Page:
school lunchExcept for a few select group of people I like to call "kidding themselves," nobody has fond memories of middle schools. It's all braces and bras and boners behind the bookbag. So news that a hand full of Kansas middle schools are separating their hormonal young teens by gender for the lunch hour sounds like a dream come true, right?

In fact, school officials tell Reuters single-gender lunch is a great thing -- there's no flirting, no "chattering," and the kids are cleaning their plates. No wasted food! No "distracted kids." No learning about the real world! Oh wait, I added that last part.

Every time I hear "segregation in schools," I have the same thought. Whether it's races or genders being separated, it  has no application in the real world. And yet, that's what our schools are supposed to be doing: preparing our kids for adulthood -- both academically and socially.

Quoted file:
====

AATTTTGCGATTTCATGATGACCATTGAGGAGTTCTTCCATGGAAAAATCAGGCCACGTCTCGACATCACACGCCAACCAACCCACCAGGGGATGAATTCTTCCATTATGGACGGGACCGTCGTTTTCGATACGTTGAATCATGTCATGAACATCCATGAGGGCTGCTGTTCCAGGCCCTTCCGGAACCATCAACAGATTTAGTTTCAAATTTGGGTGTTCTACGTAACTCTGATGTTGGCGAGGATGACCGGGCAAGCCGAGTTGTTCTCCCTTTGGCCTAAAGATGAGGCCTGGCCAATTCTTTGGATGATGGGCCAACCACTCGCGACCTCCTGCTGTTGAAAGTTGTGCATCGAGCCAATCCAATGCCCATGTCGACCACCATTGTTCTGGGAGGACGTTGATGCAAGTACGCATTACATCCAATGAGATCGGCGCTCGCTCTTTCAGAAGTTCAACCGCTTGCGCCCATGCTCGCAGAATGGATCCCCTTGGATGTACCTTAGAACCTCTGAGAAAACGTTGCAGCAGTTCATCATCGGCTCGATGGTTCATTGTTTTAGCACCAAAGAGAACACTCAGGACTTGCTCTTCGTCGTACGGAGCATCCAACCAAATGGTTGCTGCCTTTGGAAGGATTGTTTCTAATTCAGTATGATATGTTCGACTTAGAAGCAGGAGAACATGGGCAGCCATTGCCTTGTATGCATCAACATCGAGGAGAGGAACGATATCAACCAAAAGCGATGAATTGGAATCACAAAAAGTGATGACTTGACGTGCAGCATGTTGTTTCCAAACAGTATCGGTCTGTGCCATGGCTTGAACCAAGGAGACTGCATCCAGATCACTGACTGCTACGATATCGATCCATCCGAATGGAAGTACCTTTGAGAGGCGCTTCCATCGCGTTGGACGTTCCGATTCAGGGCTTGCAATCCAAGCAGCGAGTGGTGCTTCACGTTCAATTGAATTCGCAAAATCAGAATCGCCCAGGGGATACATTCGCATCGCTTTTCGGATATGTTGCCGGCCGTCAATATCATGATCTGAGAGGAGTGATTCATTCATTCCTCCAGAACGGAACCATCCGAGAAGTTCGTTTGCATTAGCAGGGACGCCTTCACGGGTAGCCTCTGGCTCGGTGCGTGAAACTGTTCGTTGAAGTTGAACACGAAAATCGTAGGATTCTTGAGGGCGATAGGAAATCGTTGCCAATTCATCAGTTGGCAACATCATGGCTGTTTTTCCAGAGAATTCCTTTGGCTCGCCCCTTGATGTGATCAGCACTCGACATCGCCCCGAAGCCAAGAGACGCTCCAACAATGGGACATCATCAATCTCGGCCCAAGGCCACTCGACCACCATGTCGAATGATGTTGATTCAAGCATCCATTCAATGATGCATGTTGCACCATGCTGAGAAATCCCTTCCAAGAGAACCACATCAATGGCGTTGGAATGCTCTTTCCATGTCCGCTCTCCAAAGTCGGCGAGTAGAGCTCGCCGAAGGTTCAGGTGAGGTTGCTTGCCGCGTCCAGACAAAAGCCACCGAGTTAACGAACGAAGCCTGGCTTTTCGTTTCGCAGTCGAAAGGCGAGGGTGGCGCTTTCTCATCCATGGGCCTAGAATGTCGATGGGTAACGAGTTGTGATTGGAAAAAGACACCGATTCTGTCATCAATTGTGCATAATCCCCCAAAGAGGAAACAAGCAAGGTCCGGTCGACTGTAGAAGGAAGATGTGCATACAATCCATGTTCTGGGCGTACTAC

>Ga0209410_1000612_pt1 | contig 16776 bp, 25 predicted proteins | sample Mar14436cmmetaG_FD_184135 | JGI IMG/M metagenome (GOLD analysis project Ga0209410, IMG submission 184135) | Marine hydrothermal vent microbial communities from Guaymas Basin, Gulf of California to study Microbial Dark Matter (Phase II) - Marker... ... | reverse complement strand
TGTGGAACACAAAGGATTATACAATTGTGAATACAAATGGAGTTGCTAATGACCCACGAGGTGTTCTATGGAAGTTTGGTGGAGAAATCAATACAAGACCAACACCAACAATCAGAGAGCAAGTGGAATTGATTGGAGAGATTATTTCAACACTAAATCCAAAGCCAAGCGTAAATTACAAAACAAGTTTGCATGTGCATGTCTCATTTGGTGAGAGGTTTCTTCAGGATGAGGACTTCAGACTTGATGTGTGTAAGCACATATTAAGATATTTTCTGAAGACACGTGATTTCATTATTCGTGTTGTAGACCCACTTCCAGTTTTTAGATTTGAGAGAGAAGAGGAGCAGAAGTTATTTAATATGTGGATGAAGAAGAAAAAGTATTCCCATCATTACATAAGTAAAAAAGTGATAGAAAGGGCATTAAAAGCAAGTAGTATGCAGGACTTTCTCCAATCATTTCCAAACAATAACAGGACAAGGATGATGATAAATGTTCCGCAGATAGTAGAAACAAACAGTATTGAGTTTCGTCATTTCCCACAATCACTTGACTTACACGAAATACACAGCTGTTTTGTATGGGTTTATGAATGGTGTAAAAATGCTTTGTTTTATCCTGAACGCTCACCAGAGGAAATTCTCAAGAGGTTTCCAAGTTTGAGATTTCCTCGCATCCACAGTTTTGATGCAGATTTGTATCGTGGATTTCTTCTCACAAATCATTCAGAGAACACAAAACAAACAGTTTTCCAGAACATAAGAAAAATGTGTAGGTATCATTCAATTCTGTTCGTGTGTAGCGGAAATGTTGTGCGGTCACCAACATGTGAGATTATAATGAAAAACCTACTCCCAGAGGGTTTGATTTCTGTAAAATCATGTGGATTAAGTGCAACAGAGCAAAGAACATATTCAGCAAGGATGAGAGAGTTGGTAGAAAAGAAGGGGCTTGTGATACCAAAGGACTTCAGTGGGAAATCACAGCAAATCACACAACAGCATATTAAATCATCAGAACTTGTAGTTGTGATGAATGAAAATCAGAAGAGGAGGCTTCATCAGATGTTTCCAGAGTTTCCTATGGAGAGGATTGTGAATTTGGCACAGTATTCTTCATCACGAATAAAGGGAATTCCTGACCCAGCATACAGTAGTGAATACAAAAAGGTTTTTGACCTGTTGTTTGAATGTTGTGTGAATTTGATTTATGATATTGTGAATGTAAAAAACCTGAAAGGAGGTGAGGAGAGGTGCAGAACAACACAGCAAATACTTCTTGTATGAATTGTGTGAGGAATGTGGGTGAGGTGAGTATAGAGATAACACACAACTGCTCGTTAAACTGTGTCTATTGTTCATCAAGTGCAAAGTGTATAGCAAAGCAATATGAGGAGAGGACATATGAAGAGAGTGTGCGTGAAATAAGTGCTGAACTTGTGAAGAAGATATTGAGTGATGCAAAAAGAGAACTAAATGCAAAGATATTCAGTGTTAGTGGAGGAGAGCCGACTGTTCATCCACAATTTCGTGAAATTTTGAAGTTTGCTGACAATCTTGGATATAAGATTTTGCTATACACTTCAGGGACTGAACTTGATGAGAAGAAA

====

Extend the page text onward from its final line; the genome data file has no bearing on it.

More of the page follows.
The thought of kids not "chattering" at lunch doesn't sound attractive to me. It sounds clinical. It sounds sad. It's sounds socially retarding. As a teenager, I recall lunchtime as my outlet,  my chance to talk to my friends and feel more like a human, less like a worker bee in the cog of the school machine.

It's in the teen years when male/female interactions begin to take on real meaning. As elementary schoolers, everyone is friends with everyone. Kindergarten girls play with kindergarten boys. Hormones haven't taken their toll yet . . . but they will. And teens need the chance to work that out in a safe environment, to deal socially with one another, to figure out what works and what doesn't. If not at lunch, when?

By the teen years, you've already had recess taken away, and your after-school hours are being taken up by increasing amounts of homework and home responsibilities. Lunch, for most kids, remains the one time when there's no work to be done, a time to settle in and just enjoy the break. Kids need that. Adults need that -- labor law mandates a lunch break for Americans who work a full day because of it.

Better in the cafeteria with teachers watching than at a bar with bad pick-up lines because they never learned, right?


Image via Micah Sittig/Flickr